Ayers Rock, Australia. Baby Azaria Chamberlain is tucked up in her bed in the family tent. But minutes later her mother cries, ‘A dingo has got my baby!’ The bloodstained clothes are found a week later – cut with a knife, not torn by a wild dog’s teeth. The police arrest the baby’s mother and it takes her six years to clear her name. But the mystery remains . . . who done it?
First English child is born in America. She is called Virginia Dare. (No, stupid, her father is not the 1950s comic book space captain Dan Dare! How dare you even suggest it?)
Leith, Scotland. Mary Queen of Scots returns from France to claim her throne. Elizabeth I of England has a group of ships waiting to grab her and send her back throneless. But a mysterious fog descends and Mary gets through safely. (Don’t worry, Liz will get her in the end. The neck end.)
Mexico. The brutal Russian leader, Joseph Stalin, is afraid of Leon Trotsky. Trotsky hides in a fortress-house in Mexico but Stalin’s assassins finally get close enough to kill him with an ice-pick in the head. Trotsky doesn’t see the point!
Leicestershire, England. King Richard III has some very nasty dreams. This is a bad sign, since tomorrow he has to meet Henry Tudor in battle at Bosworth Field. Richard has twice as many men as Henry, but sure enough, he ends up losing the battle and getting the chop.
Venice, Italy. A famous first – the world’s first bombers! The Austrians send hot-air balloons over Venice with 30-pound bombs attached. The bombs don’t cause much damage. But in August exactly a hundred years later, Japan is dedicating the town of Hiroshima as a shrine of peace after a single nuclear bomb killed 130,000 people.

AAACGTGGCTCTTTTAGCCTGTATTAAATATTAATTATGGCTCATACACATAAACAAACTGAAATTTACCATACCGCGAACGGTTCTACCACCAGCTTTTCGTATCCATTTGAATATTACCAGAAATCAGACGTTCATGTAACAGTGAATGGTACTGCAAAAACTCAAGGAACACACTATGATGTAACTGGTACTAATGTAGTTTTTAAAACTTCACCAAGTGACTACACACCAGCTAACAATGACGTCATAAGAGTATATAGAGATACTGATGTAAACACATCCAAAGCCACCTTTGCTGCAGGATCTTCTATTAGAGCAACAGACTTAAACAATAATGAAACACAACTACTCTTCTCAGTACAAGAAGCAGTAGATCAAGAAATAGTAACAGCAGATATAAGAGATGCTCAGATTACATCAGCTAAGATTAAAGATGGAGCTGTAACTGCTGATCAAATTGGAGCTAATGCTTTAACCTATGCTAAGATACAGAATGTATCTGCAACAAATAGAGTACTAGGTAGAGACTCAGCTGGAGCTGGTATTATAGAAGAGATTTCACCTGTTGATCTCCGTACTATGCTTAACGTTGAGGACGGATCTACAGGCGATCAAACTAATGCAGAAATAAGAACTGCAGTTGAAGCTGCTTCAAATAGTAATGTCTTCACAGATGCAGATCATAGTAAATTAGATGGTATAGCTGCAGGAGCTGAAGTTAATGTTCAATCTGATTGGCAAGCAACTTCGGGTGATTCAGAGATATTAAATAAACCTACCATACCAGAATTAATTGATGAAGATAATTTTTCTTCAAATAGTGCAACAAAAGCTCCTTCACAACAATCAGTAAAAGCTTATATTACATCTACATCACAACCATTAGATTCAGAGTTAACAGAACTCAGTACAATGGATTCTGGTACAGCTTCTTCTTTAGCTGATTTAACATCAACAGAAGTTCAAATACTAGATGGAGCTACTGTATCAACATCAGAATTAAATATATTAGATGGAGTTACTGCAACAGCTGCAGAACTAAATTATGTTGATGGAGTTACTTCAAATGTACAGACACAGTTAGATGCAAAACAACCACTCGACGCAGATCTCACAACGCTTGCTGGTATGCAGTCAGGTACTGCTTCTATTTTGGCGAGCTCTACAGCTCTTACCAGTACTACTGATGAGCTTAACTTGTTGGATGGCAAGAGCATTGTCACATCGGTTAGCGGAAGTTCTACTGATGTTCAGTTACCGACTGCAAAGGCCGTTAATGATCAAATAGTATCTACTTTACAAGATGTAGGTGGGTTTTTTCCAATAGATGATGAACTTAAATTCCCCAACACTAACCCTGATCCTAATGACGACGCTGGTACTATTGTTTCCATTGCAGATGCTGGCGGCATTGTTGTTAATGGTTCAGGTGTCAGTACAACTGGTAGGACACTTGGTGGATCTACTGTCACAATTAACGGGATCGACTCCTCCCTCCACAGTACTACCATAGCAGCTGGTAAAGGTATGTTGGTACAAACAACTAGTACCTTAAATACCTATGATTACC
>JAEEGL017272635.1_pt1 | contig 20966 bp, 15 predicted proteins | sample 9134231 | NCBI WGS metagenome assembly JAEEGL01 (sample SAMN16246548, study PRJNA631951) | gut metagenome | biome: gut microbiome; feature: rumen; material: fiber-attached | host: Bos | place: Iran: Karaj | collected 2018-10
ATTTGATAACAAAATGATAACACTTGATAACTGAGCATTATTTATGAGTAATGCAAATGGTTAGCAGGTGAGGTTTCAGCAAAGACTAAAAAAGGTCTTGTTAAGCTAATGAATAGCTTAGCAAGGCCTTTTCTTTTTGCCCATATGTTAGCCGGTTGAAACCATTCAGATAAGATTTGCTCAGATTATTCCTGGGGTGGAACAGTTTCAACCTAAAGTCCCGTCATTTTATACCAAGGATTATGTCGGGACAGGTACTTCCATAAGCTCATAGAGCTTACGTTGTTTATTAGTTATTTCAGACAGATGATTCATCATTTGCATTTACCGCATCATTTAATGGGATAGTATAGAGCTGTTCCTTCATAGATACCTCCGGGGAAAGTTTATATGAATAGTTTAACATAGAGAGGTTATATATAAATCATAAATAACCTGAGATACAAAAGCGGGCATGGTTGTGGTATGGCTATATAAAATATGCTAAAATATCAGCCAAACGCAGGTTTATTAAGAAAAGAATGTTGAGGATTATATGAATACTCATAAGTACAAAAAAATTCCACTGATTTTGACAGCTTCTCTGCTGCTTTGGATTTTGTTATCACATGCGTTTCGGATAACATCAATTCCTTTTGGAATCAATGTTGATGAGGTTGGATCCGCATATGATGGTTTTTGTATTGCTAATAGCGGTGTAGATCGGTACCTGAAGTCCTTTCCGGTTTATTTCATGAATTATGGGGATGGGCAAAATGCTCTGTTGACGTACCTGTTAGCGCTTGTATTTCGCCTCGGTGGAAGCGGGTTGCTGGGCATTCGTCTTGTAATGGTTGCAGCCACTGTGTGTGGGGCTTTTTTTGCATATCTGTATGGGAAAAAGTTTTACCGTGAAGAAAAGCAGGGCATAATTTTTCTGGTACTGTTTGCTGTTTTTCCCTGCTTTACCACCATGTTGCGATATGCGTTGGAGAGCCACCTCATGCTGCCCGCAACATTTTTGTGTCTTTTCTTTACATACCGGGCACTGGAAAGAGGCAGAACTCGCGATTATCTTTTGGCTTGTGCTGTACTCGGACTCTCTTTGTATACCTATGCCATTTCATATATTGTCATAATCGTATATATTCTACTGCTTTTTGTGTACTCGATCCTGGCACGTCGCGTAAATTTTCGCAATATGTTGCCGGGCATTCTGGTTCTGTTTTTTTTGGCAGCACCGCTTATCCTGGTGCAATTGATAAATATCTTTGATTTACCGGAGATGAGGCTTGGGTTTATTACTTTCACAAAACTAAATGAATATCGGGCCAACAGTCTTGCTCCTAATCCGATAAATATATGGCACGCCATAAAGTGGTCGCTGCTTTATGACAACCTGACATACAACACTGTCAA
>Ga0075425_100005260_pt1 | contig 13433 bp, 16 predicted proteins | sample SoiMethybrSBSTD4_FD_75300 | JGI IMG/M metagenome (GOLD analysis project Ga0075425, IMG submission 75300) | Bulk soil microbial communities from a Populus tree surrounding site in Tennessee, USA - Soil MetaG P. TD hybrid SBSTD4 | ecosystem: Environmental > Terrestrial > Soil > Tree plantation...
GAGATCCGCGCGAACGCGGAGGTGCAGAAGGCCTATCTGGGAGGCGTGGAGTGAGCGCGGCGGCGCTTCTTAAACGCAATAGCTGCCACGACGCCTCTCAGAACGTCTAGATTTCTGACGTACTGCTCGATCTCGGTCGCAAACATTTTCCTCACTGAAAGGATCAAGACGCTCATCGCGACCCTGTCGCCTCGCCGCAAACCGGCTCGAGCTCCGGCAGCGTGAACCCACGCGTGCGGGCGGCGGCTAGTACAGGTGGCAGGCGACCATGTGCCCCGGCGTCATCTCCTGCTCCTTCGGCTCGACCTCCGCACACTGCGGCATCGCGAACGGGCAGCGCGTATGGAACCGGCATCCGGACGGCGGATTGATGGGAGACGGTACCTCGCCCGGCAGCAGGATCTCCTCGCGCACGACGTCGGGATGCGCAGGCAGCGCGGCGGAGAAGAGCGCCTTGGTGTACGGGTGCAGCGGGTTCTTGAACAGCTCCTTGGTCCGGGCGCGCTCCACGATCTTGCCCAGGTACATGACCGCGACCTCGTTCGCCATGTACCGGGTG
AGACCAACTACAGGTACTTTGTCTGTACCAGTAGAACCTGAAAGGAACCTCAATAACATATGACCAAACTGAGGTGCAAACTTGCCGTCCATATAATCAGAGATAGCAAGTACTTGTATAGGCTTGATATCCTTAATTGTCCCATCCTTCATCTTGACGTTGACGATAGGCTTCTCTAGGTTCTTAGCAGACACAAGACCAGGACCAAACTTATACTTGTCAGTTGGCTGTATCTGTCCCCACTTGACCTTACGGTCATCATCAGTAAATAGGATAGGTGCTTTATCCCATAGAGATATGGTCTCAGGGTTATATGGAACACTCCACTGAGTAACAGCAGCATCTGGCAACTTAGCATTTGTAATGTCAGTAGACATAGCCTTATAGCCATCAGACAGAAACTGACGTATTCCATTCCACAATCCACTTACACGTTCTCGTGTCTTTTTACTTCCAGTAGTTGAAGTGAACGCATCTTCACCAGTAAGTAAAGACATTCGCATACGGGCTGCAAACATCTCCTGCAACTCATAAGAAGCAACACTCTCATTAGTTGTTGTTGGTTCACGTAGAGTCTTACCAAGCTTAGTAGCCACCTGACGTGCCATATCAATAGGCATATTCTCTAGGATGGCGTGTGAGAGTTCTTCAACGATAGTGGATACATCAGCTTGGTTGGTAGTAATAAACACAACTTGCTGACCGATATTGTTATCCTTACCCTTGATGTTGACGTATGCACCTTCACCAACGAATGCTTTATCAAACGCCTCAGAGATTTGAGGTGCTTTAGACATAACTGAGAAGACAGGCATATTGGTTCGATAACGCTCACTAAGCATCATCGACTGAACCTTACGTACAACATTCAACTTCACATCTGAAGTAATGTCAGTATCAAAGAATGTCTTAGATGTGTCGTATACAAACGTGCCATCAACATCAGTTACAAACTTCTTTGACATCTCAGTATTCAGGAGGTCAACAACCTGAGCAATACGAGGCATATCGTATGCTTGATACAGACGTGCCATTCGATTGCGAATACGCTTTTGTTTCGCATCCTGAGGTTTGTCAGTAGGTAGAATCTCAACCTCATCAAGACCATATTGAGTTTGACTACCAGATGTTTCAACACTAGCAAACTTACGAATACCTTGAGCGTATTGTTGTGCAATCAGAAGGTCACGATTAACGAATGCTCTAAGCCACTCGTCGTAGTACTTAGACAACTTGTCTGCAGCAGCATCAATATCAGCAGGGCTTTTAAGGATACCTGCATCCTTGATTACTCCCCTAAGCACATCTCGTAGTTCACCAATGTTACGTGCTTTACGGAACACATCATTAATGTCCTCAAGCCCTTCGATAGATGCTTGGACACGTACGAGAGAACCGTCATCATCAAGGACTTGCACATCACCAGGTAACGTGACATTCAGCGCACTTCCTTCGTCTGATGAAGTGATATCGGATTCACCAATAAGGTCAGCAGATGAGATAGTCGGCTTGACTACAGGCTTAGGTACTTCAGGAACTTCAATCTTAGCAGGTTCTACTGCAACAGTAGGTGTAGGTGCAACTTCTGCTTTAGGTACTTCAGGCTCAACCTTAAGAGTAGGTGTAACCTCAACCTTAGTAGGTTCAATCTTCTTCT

Portsmouth, England. The Duke of Buckingham is dead, killed by a single stab wound to the chest. King Charles adores his chief adviser Buckingham – the rest of Britain hates him. So is he killed by a power-mad rival? No. He is killed by a soldier who’s upset because he hasn’t been paid!
Pompeii, Italy. The citizens are minding their own business this hot summer’s evening. Suddenly the nearby volcano, Vesuvius, erupts and smothers the town in choking, stinking, suffocating hot ash. Two thousand die but are preserved better than a fishfinger at the North Pole. In 1748 archaeologists happily dig up the gruesome remains.